Cortisol is present in urine and saliva, media where CBG is absent, so that glomerular filtration or saliva production, can be viewed as the in vivo equivalent to an in vitro dialysis. One problem of free urinary or salivary cortisol measurements is the presence of a higher concentration of potentially interfering steroids. This is true for traditional RIA methods, even employing the best anti-cortisol antibodies, as was patent for free urinary cortisol measurement since the first described methods (13,14).

The introduction of HPLC-MS/MS methods to clinical steroid measurements is a landmark equivalent to the introduction of RIA methods more than 40 years ago (25). The long maturation of the methodology, concerning its routine use, paralleled the development of HPLC and MS/MS equipment and technology and, nowadays, they may be considered prime for clinical laboratory use. Our experience with the introduction of free urinary cortisol measurement using HPLC-MS/MS, substituting traditional chromatography and RIA techniques, made clear the specificity advantage of the new methodology (16). Higher specificity implies lower and more comparable results, assuming the use of HPLC-MS/MS comparable technology.

Concerning salivary cortisol measurements, several points should be discussed. First, saliva is easy to collect, can be repeated several times in sequence and can be performed at home by the patient (11). The need of venipuncture for serum cortisol (free or total) sampling and the cumbersome 24h urine collection are circumvented. Cortisol in saliva is stable and can be stored for long periods (24). With the availability of the commercial sampling devices, like the one described in this paper, the only real point is to avoid saliva contamination with any oral bleeding. Instructions of oral washing and avoiding teeth brushing in the hours before collection are essential.

Another point to be discussed is the peculiarity of salivary epithelium of harboring significant quantities of the enzyme 11βHSD2. This enzyme acts as a protector of the specificity of mineralocorticoid receptor (MR) by metabolizing cortisol to cortisone that has no affinity for the MR (31). 11βHSD2 is present in other epithelial tissues, mainly in the kidney, sweat glands and intestinal epithelium, tissues responsible for the control of sodium excretion (32). The additional possibility of measuring concomitantly cortisone in the saliva samples permits the evaluation of 11βHSD2 activity, with potential interest in several circumstances.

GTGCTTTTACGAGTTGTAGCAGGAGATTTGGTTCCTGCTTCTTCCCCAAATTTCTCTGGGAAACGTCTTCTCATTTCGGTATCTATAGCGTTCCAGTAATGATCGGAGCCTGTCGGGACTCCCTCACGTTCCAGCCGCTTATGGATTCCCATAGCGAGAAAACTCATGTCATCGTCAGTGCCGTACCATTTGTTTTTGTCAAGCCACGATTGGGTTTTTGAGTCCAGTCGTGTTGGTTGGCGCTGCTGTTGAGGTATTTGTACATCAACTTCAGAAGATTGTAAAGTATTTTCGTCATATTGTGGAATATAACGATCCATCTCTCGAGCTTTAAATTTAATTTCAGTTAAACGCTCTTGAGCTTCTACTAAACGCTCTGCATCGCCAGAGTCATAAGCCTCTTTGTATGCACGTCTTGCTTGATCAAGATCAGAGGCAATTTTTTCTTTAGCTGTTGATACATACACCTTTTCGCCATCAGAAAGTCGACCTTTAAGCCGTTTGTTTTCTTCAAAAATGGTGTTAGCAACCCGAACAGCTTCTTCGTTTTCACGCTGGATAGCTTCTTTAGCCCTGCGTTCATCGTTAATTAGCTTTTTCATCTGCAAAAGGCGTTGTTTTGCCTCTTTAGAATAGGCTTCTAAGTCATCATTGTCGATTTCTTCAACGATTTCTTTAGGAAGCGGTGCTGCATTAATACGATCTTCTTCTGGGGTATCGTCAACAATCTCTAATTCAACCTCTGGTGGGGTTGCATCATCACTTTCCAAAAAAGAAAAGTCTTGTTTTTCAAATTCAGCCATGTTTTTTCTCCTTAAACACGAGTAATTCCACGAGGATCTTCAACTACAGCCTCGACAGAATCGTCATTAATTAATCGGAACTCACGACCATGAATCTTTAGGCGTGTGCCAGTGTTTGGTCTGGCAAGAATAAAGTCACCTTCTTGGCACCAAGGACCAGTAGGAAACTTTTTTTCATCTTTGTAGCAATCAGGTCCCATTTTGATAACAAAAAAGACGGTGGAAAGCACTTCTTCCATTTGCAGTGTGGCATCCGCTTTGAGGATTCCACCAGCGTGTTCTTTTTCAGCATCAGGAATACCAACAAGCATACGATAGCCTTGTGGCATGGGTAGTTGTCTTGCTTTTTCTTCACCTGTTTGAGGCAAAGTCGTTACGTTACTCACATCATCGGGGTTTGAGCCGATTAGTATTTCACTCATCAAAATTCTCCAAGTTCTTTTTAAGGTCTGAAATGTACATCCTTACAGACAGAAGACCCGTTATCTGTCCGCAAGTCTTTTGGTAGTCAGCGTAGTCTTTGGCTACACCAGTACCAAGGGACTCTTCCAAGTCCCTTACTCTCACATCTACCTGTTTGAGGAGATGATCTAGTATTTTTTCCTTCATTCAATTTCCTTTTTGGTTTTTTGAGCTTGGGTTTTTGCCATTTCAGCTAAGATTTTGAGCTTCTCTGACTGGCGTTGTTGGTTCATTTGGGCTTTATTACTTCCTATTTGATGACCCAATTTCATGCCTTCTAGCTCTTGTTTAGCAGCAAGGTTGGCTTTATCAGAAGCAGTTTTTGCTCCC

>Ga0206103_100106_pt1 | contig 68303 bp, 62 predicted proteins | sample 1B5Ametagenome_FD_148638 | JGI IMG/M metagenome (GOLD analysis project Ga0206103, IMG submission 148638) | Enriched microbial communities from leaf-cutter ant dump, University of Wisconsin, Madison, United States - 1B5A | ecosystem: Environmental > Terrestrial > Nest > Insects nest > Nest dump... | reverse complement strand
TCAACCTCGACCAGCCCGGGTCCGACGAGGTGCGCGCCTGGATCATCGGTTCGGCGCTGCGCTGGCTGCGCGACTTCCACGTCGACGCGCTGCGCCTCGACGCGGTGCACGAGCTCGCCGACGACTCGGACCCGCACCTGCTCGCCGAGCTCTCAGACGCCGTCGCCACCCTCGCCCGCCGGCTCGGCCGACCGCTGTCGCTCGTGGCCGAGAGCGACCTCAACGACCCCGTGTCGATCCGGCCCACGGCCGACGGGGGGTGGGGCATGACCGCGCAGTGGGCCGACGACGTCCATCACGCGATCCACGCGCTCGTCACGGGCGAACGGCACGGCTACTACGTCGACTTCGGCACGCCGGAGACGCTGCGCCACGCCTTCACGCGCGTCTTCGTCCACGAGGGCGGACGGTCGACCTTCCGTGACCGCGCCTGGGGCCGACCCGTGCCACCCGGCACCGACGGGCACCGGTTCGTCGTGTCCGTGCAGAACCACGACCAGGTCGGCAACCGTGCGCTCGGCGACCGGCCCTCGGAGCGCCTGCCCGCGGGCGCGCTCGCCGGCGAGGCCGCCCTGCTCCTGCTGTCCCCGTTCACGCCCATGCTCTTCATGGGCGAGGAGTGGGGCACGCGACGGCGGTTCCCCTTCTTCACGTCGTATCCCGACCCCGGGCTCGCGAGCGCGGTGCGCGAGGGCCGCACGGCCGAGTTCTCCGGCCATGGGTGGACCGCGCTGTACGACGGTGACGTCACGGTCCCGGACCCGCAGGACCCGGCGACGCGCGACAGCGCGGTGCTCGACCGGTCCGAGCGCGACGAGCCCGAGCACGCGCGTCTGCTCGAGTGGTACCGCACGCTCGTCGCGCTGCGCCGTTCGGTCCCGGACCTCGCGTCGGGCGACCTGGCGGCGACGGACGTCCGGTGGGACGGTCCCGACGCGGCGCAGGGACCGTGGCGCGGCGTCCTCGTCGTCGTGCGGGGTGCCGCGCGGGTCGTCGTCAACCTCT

Our results are comparable to the ones recently reported in the literature (20‐23). Salivary cortisol values obtained with the HPLC-MS/MS method were significantly lower than the ones obtained with the direct RIA technique. That result was expected in function of the greater analytical specificity of the HPLC-MS/MS methodology. The regression equation generated with our data is quite similar to one reported recently by McWhinney and cols. (33), utilizing similar methods. Additionally, the lower coefficient of variation obtained with HPLC-MS/MS provides more precision for the saliva measurement. This open the possibility of easier and more realistic assay comparison, provided they are based in HPLC-MS/MS methods, and should permit the definition of cut-off values with more precision. Consequently better performance for screening methods, in special for Cushing’s syndrome with late night collected saliva samples, should be expected.

The salivary cortisone values found in this study, higher than the cortisol levels, showed a mean relation cortisol/cortisone of 0.19, which is in accordance to reported values using similar methods (33). In urine a relation of 0.28 was reported (17,33), and both numbers are completely different from the one in serum, were the relation of cortisol/cortisone is around 5.0. These findings can be explained mainly by two observations. The first one is based on the fact that free fraction of cortisone is higher than free fraction of cortisol (3), consequently the filtered proportion of cortisone is higher. The second observation concerns the 11βHSD2 activity in salivary gland acinar cells, with cortisone production directly reaching saliva; in urine the enzyme is located in tubular cells, with cortisone added as the glomerular filtrate flows through the tubules.

From a methodological point of view, RIE techniques for salivary cortisol (mainly when using high quality antisera) are simpler, cheaper and wildly available, when comparing to LC-MS/MS methods. The use of alternative labeling techniques (non-radioactive) turns direct salivary cortisol measurement a simple and affordable method. HPLC-MS/MS methods provide better specificity, allow the concomitant measurement for salivary cortisone, but they are only cost-effective in laboratories that already have made the important investments in installation, equipment and staff training, that a steroid lab based on HPLC-MS/MS requires.

The analysis of hormones, in special cortisol, in saliva is a methodology that has been in maturation for the last decades. The availability of simple collection devices, the easiness and out of clinic/hospital sample collection by the patient, and now the maturation of methods of high precision and specificity, like the one described in this paper, should increase the acceptance of this methodology by clinicians in general (34).


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Received: March 11, 2014; Accepted: August 21, 2014

Correspondence to: José Gilberto Henriques Vieira. Av. General Valdomiro de Lima, 508. 04344-010 – São Paulo, SP, Brazil.

Author contributions: all authors confirm their participation in the development, drafting and approval of the article.

Disclosure: José Gilberto Henriques Vieira, Odete Hirata Nakamura, Valdemir Melechko Carvalho are employees, Grupo Fleury, São Paulo. José Gilberto Henriques Vieira owns stock of Grupo Fleury (FLRY3).